• Rachelle, did you click on the little “gift” link at the bottom? It’s one of the best versions of the song … and Willie’s right in there!

  • It’s NEVER too late to change course; I know all about it as many others do. Thanks for keeping us stirred up on the money issues and to go beyond what our mind tells us.

  • Your title caught my eye! There should be no difference between boys or girls around our lessons of money. It really is our responsibility. Thanks for another great article.

  • Susan Kim

    Is there a time machine around so my mom can go into and read this article when she young? I think most mothers didn’t discuss money with us because they weren’t even comfortable discussing it with their spouses. It’s something we all need to get over because it doesn’t seem that parents (let’s not put it all on mom) are much more comfortable today than they were many years ago.

  • DianeDP

    One of the things my Mom taught me about money, which she learned as a child growing up in the Great Depression, with a father out-of-work due to serious illness and having joined their household to a relatives (where the kids were doubled and tripled up in twin-size beds): no one is os rich that they can squander. To this day, my 85 yr. old Mom who walks in a stooped fashion, tells folks that the good thing about being hunchbacked is that she can see all the pennies and quarters that others drop. She picks them up, saves them in little baggies and gives those small change collections to her grandchildren with advice to “save”. Now, that is amazing.

    • @a6656b6283938de72bec40d6b8764fb6:disqus, love it! You’re so lucky to have her as a Mom. Too many of the Depression lessons were shelved with the arrival of the Baby Boomers, with parents wanting to compensate by giving us everything. Everyone should have the freedom to enjoy their hard-earned wealth, but not lose the ability to deal with adversity, if and when it strikes.

  • Beau Henderson

    I love your posts, Sharon. You carry a very “real” quality in your words.

    • @44ba8f545c0c7e2f23a0ebd304674f9d:disqus, it comes from writing from the heart. And we both know who taught me to do that! 😉

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  • fredmcmurray

    Awesome post. I’ve sent it to my daughter

    • Thanks, Fred, you made my day! And I hope it’s useful to your daughter. We have so much to teach … and so much to learn from one another if we can just get a dialog going!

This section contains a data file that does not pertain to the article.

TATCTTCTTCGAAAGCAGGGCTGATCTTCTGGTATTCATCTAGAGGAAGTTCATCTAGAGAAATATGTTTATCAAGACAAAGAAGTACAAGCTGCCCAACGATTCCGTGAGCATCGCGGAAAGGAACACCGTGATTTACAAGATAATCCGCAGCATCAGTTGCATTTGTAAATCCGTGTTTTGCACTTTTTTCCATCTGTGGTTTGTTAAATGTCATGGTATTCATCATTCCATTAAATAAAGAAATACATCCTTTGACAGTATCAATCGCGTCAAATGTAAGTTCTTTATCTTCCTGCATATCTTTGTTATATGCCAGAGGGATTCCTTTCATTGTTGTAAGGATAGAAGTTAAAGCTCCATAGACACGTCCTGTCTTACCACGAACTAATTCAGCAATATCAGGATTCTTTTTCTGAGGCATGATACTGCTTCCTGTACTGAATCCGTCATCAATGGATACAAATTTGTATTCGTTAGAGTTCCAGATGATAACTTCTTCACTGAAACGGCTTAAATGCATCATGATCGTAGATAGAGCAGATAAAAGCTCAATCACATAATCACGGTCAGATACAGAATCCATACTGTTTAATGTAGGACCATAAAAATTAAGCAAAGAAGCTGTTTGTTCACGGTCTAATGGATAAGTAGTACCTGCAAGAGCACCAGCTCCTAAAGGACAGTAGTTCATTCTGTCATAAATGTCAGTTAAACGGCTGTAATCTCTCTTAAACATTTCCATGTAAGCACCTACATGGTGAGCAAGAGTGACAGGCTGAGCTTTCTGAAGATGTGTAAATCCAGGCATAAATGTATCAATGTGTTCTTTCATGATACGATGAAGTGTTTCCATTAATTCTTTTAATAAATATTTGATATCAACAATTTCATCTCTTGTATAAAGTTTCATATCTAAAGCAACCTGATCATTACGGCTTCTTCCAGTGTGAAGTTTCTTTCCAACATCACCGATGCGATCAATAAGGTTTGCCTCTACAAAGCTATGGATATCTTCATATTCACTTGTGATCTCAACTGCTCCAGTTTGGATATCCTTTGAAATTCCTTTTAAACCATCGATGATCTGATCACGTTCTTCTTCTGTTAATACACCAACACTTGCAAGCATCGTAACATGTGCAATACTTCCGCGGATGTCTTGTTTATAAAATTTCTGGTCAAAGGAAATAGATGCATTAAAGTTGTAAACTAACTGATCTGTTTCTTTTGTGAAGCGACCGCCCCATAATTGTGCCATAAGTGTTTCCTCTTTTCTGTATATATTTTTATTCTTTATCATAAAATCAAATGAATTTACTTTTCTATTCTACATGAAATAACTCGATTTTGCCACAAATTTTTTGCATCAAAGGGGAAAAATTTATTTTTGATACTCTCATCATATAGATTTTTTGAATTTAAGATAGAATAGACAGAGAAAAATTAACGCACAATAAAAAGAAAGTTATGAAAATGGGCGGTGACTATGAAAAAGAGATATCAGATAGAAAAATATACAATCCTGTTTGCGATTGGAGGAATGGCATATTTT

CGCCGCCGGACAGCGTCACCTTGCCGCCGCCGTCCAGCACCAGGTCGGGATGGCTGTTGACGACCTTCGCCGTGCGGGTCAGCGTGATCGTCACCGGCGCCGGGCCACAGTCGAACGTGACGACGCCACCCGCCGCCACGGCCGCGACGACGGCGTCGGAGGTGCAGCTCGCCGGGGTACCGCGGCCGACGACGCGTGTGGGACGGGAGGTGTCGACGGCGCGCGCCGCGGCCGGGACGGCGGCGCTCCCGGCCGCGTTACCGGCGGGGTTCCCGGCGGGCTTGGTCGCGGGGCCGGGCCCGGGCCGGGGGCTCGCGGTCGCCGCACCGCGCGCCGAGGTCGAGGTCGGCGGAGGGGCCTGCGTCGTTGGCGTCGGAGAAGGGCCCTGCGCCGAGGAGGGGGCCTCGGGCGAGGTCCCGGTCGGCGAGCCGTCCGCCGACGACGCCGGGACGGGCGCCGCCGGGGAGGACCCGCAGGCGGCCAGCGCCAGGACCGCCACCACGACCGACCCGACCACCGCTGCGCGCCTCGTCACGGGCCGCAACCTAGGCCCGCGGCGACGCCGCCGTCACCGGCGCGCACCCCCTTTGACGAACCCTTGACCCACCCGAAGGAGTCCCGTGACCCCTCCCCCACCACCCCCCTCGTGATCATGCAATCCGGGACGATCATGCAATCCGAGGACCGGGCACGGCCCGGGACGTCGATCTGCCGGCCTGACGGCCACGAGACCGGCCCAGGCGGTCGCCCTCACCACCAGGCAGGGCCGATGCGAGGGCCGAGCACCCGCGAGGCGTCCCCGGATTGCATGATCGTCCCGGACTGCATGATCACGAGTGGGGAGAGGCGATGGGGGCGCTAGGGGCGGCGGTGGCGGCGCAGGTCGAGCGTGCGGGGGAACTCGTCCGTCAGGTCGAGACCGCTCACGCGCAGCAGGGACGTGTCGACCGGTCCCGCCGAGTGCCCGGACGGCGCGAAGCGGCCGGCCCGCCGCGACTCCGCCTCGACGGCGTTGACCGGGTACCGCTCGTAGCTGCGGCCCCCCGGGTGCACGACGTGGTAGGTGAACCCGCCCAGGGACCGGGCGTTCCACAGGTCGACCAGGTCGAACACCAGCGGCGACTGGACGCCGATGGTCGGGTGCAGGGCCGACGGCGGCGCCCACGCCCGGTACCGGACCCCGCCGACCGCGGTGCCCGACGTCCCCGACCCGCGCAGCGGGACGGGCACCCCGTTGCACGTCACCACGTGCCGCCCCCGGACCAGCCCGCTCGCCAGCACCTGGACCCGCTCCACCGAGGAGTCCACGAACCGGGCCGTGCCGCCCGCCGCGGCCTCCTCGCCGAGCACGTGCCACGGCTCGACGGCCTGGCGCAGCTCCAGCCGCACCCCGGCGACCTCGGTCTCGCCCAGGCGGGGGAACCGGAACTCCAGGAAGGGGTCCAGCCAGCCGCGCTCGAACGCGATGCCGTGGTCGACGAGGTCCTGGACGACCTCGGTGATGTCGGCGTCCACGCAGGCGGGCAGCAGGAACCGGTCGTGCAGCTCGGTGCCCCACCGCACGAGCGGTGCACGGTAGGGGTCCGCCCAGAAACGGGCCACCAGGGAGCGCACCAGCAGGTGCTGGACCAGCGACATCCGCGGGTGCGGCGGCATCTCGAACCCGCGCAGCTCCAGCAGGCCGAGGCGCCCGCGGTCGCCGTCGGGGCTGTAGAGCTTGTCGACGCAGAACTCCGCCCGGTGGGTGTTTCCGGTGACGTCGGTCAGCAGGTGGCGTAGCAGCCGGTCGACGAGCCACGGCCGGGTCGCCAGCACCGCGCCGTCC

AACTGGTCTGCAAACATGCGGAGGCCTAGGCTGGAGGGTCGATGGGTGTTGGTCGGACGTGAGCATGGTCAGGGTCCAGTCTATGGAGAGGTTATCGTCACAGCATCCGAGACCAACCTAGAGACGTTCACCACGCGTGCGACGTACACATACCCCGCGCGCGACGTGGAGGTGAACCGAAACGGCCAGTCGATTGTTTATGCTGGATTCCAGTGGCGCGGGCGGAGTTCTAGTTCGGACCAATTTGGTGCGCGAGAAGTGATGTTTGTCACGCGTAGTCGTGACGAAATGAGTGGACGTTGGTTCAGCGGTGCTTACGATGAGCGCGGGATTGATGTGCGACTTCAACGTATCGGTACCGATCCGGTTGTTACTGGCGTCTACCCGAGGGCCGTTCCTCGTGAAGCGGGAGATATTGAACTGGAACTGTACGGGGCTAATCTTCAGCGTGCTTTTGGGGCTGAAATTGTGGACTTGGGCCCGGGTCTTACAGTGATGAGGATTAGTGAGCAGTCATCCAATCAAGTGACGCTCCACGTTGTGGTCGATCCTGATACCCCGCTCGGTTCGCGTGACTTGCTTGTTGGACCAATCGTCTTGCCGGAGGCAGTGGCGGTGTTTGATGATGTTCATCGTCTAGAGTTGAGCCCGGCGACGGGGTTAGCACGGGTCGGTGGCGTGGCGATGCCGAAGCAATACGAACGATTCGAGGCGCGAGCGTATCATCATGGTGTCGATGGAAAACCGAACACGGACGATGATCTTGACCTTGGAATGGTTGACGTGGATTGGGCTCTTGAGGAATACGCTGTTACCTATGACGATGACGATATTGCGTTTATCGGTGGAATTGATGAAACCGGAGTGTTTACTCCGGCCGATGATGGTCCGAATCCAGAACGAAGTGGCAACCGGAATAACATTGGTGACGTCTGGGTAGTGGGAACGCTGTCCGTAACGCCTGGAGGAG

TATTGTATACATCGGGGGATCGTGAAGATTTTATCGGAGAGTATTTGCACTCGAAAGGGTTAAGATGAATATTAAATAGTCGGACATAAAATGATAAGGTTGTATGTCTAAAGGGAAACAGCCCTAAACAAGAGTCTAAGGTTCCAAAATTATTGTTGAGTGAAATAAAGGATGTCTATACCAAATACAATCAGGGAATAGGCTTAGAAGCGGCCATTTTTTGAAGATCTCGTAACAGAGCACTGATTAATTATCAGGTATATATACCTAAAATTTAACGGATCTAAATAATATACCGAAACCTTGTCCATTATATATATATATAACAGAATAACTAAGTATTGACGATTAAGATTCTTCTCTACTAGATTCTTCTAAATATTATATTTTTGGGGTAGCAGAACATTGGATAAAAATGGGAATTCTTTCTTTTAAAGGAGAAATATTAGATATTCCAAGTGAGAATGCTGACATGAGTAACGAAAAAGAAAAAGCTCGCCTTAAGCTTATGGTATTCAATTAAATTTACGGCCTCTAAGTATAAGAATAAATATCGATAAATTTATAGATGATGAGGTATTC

• Regina Bright

    Wonderful post as usual Sharon! I look forward to your blogs!

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  • Kungphoo

    Amazing post! It’s very true that a lot of how we view money comes from our parents. I was always taught to be responsible and that if I wanted something I had to earn it, even at a young age doing chores around the house. I definitely appreciate that now!

    • Imagine, Rob, how your life would have been different had the message been different. Parents pass on what they know, which is what THEIR parents taught them. So that tells me your children will have a solid basis going forward … 😉

  • jessica

    this is a very interesting piece and very thoughtprovoking! thanks for sharing

    • Thank you, Jessica, for the kind words. My goal is to get women thinking about money in ways they may not have before …

  • Premiere Social Media

    Great post, I don’t have a daughter but teach my son a lot about $. He is 4 1/2 and already has a bank account! lol

    • It’s equally important to teach our sons those same healthy messages. I only focus on women because we tend to get those valuable lessons less often … and therefore suffer more the consequences of a poor relationship with money. Congratulations, PSM!

  • Interesting Sharon, as for me both my mother and father had money issues I believe I inherited. Money, or lack of it, always was a topic in the home. My wonderful 98-year -old-mother continues to spend, even though she doesn’t have it, buying gifts and treating others to lunch whenever she can. “Money” is a conversation I have with my own daughter all the time. Great post!

    • The good news is that we do have the option of reacting, or going 180 degrees, from what we saw or were taught … whatever the topic. The key is to become aware of that opportunity, and that “trigger” can come from a myriad of places: friends, an event, a mentor or just plain “I don’t want to live like that!” Now your daughter will learn healthy behaviors from you, Beverley … and on it goes!

  • Diana Foree

    My dad was the purse string holder. He was frugal but we learned that we didn’t need all those popular items in order to be happy. We can teach our children financial responsibility but it’s up to them to continue to be guardians.

    • You’re so right, Diana, children do need to continue to be guardians. And fortunately you received lessons that have served you well. (And which I imagine you will pass forward to your children.) Where kids go “wrong” is when they get unhealthy messages to start with, because their parents didn’t know any better themselves. Like it or not, for many people money becomes enveloped in layer upon layer of emotion, to which we add this taboo: “We don’t discuss money in polite society.” One goal of mine is to start a dialog …

      • Diana Foree

        It’s seems to be a private issue in many families, especially when little ones say “Daddy, how much money do you make?” My youngest was like that. We’ve taught them the skills and not isn’t their responsibility to handle their finances.

  • Alexandra McAllister

    I’ve struggled with money issues because of the way my grandparents (who raised me) were so tight with money. We didn’t have much but whatever we did have, we had to work for it. When I started to work, I’d spend so much on things I didn’t even need. It wasn’t until I lost everything, that I learned the true value and also how to balance. Great article, as always! Thank you, Sharon.